Controversial Army fitness test could become official this year, according to leaked plan

Senior Army leaders participate in the combat fitness test.

The Army’s controversial new fitness test could replace the decades-old norm by which troops are measured later this year after years of advocacy by Army leaders in the face of a skeptical Congress worried about it. practicality of testing and gender disparity in performance.

On Sunday, the test implementation schedule was posted on the military’s official website and was quickly deleted. The plan briefly available said the Army Combat Fitness Test, or ACFT, would be administered and used to assess soldiers from April. The test was introduced to the service in 2019, but the results were only used to help Army leaders determine how the test should be scored and what events would survive, with the data having no impact on the career of the troops.

All active duty soldiers and full-time National Guard and Army Reserve troops would still have until Oct. 1 before their performance on the new test begins to impact promotions or can lead. to administrative actions, according to screenshots of the now-deleted webpage. Failure to pass a physical fitness test is grounds for separation from the military. All part-time National Guard and Reserve soldiers would be required to have an ACFT score on file by April 1, 2023.

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All active duty, full-time Guard and Reserve soldiers are required to pass two tests per exercise. Part-time troops would pass a test.

Army officials insist the schedule is not yet official and was released prematurely. Secretary of the Army Christine Wormuth, who has expressed great concerns about the test, has the final say.

“A contractor inadvertently released a pre-decision ACFT action plan that was not approved by the Secretary of the Army,” Army spokeswoman Col. Cathy Wilkinson told Military. com in a statement. “We apologize for the confusion. Once the Secretary of the Army makes the final decision on the Army Physical Fitness Test, the Army’s priority is to clearly communicate the registration test and the calendar.” obtained early data in May on the test showing nearly half of women in the Army could not pass the ACFT, a problematic finding given the force’s recent spate of commitments to foster a more inclusive environment. The test requires deadlift soldiers between 140 and 340 pounds, which smaller soldiers, especially women, have struggled to score high on the tests.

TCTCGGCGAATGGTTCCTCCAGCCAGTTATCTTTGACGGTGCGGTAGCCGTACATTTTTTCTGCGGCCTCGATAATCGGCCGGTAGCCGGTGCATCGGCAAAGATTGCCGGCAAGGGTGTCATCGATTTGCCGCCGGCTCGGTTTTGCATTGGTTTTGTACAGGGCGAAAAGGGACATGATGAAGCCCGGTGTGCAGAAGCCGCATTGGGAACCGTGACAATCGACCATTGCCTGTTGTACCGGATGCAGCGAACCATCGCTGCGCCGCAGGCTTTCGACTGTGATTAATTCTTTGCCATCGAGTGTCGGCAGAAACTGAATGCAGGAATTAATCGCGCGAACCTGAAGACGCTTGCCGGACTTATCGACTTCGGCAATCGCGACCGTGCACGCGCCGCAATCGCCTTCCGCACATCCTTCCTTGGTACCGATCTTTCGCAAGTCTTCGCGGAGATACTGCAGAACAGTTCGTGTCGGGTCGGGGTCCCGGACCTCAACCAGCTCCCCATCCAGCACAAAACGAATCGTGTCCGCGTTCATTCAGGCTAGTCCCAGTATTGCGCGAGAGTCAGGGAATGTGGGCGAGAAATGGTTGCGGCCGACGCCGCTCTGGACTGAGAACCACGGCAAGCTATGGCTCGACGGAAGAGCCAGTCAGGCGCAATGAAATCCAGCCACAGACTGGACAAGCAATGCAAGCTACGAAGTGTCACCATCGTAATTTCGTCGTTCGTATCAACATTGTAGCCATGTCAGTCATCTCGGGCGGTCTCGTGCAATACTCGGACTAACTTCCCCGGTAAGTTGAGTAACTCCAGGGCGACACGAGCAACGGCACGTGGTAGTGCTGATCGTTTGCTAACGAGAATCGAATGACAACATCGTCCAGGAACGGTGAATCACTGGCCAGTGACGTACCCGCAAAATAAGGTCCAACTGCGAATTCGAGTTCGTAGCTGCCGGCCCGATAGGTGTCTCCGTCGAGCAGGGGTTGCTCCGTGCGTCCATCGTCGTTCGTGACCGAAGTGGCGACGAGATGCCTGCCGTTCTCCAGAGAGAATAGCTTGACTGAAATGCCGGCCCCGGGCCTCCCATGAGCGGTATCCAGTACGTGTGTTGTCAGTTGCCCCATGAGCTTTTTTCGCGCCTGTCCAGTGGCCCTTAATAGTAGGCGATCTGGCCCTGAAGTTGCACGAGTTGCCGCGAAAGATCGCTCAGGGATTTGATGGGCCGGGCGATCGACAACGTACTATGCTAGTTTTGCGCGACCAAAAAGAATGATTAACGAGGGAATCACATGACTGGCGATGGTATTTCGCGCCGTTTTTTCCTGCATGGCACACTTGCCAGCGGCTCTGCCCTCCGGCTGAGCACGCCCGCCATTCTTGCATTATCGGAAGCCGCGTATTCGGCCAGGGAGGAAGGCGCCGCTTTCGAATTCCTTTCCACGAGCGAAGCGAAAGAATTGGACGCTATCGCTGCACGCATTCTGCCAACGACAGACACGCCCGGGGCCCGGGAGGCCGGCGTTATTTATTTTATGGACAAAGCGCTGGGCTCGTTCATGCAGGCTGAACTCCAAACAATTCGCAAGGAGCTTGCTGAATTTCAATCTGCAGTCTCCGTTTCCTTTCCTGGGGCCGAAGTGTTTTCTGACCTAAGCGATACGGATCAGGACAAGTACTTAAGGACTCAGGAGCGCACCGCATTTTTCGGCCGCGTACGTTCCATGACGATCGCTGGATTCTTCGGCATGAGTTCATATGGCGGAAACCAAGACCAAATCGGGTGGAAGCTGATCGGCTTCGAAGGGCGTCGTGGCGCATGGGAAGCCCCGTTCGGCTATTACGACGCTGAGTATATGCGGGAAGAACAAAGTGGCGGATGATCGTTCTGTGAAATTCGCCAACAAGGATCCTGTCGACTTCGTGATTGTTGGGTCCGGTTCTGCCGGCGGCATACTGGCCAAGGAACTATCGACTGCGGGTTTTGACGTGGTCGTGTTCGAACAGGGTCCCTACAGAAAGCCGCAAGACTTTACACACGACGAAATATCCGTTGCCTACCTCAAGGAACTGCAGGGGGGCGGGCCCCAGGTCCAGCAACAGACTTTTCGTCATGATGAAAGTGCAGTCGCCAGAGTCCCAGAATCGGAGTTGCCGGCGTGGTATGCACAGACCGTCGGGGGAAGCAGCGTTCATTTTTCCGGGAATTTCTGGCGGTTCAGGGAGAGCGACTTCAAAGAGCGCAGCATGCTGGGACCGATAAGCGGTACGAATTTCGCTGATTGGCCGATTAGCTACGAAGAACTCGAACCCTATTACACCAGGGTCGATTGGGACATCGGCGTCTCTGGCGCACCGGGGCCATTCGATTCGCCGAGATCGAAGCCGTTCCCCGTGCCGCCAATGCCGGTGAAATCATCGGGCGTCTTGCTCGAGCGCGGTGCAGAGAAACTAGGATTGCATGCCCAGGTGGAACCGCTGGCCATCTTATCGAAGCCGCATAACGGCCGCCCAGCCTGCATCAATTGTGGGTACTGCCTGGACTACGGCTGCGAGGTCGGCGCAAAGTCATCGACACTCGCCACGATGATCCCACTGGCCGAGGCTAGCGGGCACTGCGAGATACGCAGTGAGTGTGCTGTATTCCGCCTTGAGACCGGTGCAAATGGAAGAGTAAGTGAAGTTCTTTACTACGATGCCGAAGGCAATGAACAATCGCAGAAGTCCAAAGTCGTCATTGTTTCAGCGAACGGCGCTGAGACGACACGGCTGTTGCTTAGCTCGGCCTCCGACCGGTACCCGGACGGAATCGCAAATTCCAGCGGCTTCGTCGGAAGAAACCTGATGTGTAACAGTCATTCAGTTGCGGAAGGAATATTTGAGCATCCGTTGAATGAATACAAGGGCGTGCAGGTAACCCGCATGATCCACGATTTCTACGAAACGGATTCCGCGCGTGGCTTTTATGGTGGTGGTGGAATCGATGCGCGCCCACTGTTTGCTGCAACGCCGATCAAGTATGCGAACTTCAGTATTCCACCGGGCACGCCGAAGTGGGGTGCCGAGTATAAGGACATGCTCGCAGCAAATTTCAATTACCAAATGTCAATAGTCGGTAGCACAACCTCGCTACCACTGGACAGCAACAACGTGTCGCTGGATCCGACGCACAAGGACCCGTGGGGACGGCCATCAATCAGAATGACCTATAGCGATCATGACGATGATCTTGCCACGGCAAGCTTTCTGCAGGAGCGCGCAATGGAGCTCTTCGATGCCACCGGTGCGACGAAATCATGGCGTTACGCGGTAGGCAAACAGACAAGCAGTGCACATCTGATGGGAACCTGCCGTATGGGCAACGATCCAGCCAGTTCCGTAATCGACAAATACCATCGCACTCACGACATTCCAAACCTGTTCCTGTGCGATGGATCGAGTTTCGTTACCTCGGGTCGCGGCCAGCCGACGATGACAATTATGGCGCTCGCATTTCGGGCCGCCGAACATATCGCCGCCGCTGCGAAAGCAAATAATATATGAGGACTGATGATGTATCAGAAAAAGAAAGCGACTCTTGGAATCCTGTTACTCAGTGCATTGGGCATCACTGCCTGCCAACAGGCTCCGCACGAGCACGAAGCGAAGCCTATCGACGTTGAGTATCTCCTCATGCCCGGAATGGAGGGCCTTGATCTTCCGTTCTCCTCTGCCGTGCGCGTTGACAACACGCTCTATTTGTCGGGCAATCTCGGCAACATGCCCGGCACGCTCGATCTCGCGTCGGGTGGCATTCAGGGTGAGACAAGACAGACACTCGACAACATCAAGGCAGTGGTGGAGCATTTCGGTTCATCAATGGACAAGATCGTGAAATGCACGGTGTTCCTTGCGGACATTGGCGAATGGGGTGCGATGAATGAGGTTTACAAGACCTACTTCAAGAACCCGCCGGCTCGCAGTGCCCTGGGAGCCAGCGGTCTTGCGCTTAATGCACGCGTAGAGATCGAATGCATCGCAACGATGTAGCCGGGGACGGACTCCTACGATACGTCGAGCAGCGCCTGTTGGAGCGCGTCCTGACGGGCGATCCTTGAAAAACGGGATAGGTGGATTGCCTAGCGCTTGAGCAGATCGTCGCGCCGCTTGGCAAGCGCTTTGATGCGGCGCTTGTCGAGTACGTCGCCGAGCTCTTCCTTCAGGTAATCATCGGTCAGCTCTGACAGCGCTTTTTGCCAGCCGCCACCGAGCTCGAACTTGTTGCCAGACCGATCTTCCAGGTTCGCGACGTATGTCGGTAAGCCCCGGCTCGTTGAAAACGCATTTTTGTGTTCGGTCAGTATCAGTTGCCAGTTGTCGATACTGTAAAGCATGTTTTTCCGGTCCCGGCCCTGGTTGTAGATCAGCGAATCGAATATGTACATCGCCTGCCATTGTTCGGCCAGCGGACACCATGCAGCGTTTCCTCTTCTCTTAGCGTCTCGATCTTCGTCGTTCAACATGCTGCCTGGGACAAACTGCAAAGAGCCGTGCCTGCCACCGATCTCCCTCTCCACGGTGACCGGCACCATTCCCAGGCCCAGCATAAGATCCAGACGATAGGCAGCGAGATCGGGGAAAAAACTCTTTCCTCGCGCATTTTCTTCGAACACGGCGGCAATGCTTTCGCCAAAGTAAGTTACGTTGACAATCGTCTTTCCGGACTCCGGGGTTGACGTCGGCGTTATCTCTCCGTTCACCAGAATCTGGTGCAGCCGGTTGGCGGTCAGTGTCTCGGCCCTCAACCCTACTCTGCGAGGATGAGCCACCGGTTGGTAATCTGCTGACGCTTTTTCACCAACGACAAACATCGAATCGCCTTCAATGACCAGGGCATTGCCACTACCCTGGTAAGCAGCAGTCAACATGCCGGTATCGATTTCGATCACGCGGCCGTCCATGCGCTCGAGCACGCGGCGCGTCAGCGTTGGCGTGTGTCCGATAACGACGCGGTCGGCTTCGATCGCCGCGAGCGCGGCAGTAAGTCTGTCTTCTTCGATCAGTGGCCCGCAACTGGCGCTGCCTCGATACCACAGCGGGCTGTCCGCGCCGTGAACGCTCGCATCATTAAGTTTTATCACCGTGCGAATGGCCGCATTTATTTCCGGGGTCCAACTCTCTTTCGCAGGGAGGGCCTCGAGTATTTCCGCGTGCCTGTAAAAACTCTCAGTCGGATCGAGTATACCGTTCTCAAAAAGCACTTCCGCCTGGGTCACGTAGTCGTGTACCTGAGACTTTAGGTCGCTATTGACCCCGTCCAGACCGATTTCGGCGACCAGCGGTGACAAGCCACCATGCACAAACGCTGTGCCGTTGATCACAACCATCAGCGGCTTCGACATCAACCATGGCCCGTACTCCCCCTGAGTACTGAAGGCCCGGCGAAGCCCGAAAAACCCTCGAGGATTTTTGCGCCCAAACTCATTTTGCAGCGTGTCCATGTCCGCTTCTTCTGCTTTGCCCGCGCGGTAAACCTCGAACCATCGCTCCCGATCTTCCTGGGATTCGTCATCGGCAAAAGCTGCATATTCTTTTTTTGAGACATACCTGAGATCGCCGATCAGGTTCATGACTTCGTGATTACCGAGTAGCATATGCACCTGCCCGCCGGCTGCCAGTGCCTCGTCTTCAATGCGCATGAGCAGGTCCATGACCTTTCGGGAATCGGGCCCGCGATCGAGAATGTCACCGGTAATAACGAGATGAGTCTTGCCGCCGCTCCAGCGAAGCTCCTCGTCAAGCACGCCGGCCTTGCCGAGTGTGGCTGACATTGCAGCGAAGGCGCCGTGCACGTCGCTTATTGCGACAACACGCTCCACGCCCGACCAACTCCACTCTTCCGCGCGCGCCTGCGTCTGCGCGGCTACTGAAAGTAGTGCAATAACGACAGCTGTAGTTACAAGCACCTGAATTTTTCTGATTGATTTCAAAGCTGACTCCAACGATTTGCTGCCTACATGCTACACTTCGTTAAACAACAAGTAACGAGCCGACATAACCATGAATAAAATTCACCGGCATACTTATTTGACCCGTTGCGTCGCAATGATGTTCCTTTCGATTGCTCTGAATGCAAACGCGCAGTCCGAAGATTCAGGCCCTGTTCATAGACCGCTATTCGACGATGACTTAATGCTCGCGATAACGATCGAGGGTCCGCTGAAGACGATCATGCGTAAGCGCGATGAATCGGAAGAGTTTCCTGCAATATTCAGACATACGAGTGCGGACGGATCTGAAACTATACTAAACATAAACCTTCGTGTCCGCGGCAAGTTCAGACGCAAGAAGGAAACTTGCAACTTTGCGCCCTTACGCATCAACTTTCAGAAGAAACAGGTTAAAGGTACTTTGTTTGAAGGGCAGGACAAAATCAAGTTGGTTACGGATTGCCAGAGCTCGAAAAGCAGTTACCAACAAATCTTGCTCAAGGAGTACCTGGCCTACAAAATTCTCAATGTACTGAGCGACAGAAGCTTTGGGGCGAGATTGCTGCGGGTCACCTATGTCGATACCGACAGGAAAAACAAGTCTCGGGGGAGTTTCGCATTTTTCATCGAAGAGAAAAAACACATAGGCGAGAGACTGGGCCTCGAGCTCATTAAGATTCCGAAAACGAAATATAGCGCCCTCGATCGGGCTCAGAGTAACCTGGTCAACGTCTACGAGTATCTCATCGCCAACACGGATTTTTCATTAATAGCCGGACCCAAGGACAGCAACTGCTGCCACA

The women began to perform better in the test as the Army conducted further tests and substituted planks instead of a leg tuck event – ​​an event that requires soldiers to pull themselves up on a bar and then touch their knees to their elbows – which requires a lot of upper body strength. The first data reported by was collected before the board was introduced as an alternate event.

Yet, simply passing the test might not be enough for soldiers’ careers. High scores can lead to getting troops into elite courses such as Ranger School and can snowball into faster promotions and more job opportunities. Internal figures for 2020 showed just 66 women scored 500 or more points, compared to 31,978 men. A score of 600 is the maximum. The two-mile race is by far the most frequently missed event.

When this data was cited at Wormuth’s confirmation hearing, she said she was skeptical that the CrossFit style test was necessary. While the military needs a base of physical fitness, she said she was unsure if such a tough test was necessary for a force where such a minority serve in ground combat roles and counts. given the need for the military to be a competitive employer in growing fields such as cyber warfare.

“I am concerned about the implications of the test on our ability to continue to retain women,” Wormuth, the first woman to hold the position, told lawmakers during her confirmation hearing last year.

Congress delayed implementation of the ACFT in the National Defense Authorization Act of 2021 — which sets the Pentagon’s funding and policy priorities. Lawmakers ordered that an independent study be conducted into the impacts of the test on retention and the ability of soldiers to train for the test in different environments. That study, conducted by Rand Corp., has since been completed and the findings are being reviewed by Army leaders. These conclusions should be made public in early March.

— Steve Beynon can be reached at [email protected]. Follow him on Twitter @StevenBeynon.

Related: Can the new Army fitness test survive criticism and go official in April?

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